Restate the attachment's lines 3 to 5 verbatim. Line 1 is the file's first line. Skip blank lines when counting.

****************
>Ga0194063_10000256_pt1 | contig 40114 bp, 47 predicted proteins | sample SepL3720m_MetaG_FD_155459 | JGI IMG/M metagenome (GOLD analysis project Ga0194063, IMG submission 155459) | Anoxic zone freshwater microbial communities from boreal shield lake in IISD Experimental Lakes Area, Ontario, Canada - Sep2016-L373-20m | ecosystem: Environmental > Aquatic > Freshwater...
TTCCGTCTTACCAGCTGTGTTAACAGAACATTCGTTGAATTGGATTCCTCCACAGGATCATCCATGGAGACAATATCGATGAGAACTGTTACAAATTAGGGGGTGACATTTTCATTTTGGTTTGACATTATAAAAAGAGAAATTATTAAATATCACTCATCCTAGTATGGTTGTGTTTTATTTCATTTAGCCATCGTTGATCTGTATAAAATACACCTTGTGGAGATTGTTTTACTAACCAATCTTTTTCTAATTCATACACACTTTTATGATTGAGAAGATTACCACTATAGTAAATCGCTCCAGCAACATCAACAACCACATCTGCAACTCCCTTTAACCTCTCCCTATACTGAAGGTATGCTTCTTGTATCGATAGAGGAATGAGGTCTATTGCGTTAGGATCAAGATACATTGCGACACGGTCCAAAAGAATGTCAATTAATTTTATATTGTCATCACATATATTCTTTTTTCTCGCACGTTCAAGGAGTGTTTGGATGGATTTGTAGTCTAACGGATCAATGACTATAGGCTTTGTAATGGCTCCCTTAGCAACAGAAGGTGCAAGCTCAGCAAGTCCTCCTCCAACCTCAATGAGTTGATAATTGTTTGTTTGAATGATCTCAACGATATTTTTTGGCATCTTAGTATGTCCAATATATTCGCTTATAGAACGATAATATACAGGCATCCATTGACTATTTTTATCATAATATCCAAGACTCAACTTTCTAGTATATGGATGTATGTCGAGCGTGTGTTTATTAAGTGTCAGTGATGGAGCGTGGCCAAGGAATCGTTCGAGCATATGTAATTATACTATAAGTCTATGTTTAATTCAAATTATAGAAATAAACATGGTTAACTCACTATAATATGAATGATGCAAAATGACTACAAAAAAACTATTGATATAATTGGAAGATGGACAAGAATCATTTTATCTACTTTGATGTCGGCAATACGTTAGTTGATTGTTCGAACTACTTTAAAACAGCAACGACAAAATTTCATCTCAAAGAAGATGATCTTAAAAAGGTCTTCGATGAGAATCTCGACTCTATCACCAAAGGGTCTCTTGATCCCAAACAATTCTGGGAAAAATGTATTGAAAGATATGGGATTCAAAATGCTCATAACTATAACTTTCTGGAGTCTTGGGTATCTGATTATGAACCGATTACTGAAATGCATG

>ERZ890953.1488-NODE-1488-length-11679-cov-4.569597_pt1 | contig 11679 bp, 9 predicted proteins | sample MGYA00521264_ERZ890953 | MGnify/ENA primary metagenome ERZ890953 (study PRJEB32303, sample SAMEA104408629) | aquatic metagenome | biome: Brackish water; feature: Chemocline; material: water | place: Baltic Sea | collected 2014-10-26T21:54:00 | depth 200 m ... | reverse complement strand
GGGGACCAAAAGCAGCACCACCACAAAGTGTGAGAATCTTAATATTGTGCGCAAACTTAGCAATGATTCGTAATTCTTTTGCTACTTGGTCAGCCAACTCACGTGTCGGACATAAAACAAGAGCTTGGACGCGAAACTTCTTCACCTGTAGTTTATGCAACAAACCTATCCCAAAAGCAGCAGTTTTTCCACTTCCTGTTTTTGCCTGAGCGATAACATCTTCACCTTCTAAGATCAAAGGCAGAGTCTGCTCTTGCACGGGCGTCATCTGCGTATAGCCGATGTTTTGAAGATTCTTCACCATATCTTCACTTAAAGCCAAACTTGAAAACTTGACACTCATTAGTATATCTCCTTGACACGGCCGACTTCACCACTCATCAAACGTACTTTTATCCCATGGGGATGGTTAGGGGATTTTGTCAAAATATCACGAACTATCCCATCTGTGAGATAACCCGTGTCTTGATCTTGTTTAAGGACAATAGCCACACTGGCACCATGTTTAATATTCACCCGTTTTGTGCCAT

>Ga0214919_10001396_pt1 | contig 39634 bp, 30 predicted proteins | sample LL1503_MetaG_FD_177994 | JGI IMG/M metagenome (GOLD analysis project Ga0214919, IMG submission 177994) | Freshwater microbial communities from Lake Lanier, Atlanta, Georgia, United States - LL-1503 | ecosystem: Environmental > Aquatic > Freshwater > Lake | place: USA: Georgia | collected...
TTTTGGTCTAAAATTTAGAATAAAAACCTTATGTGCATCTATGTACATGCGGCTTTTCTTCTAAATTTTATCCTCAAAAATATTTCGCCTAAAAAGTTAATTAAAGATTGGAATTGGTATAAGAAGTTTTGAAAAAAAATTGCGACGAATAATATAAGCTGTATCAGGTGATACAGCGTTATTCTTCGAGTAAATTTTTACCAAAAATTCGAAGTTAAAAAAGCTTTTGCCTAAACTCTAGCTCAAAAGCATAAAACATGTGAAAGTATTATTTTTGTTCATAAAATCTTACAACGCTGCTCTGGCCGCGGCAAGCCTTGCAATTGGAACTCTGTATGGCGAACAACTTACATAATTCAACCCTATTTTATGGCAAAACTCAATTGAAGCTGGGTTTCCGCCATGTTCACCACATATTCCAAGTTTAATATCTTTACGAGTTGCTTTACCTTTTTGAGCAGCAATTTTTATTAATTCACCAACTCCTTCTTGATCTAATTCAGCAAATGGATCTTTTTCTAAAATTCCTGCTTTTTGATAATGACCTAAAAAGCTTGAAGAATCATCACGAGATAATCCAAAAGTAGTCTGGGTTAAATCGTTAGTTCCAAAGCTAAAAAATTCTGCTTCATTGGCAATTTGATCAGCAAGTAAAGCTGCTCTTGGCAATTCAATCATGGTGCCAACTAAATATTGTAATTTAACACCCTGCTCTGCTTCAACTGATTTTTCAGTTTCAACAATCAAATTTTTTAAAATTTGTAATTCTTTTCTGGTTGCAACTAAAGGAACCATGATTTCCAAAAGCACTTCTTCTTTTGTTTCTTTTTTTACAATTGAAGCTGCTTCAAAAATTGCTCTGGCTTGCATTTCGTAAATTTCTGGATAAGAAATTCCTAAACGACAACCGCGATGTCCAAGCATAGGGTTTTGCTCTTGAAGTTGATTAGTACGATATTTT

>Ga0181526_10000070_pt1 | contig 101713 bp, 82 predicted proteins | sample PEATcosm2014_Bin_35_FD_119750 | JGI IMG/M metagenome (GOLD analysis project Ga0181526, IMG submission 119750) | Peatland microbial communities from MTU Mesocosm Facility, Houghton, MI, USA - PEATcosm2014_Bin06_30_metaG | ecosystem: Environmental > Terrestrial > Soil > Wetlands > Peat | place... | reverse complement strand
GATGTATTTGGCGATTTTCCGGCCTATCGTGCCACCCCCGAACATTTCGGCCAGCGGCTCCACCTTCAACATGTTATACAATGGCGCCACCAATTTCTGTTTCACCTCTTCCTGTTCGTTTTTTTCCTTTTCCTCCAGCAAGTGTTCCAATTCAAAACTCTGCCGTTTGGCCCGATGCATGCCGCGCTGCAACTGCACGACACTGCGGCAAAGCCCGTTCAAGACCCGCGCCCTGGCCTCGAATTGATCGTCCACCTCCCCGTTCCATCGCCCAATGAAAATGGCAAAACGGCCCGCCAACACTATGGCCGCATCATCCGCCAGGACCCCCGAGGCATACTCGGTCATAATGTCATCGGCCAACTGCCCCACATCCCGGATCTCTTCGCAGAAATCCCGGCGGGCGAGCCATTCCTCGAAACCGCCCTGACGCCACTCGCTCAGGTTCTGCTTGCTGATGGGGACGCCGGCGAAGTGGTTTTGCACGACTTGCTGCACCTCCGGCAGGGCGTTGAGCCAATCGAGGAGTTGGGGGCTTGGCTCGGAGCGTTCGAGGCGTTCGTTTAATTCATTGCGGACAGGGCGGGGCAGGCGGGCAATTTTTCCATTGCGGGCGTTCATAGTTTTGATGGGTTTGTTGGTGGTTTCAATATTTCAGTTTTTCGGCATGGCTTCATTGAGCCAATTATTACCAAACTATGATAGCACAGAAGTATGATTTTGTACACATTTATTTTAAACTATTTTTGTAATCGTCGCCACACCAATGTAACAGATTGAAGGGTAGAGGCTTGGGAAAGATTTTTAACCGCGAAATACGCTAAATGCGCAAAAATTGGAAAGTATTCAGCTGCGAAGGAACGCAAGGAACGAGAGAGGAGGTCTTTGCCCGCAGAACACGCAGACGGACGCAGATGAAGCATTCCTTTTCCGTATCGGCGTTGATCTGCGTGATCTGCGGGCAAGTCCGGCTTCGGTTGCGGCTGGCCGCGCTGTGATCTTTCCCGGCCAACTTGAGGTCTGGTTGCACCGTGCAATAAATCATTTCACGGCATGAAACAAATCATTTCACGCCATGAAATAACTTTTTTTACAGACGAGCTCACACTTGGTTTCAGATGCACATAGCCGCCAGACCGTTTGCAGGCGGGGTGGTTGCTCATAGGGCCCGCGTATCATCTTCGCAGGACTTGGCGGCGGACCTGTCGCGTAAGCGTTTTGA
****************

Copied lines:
>ERZ890953.1488-NODE-1488-length-11679-cov-4.569597_pt1 | contig 11679 bp, 9 predicted proteins | sample MGYA00521264_ERZ890953 | MGnify/ENA primary metagenome ERZ890953 (study PRJEB32303, sample SAMEA104408629) | aquatic metagenome | biome: Brackish water; feature: Chemocline; material: water | place: Baltic Sea | collected 2014-10-26T21:54:00 | depth 200 m ... | reverse complement strand
GGGGACCAAAAGCAGCACCACCACAAAGTGTGAGAATCTTAATATTGTGCGCAAACTTAGCAATGATTCGTAATTCTTTTGCTACTTGGTCAGCCAACTCACGTGTCGGACATAAAACAAGAGCTTGGACGCGAAACTTCTTCACCTGTAGTTTATGCAACAAACCTATCCCAAAAGCAGCAGTTTTTCCACTTCCTGTTTTTGCCTGAGCGATAACATCTTCACCTTCTAAGATCAAAGGCAGAGTCTGCTCTTGCACGGGCGTCATCTGCGTATAGCCGATGTTTTGAAGATTCTTCACCATATCTTCACTTAAAGCCAAACTTGAAAACTTGACACTCATTAGTATATCTCCTTGACACGGCCGACTTCACCACTCATCAAACGTACTTTTATCCCATGGGGATGGTTAGGGGATTTTGTCAAAATATCACGAACTATCCCATCTGTGAGATAACCCGTGTCTTGATCTTGTTTAAGGACAATAGCCACACTGGCACCATGTTTAATATTCACCCGTTTTGTGCCAT

>Ga0214919_10001396_pt1 | contig 39634 bp, 30 predicted proteins | sample LL1503_MetaG_FD_177994 | JGI IMG/M metagenome (GOLD analysis project Ga0214919, IMG submission 177994) | Freshwater microbial communities from Lake Lanier, Atlanta, Georgia, United States - LL-1503 | ecosystem: Environmental > Aquatic > Freshwater > Lake | place: USA: Georgia | collected...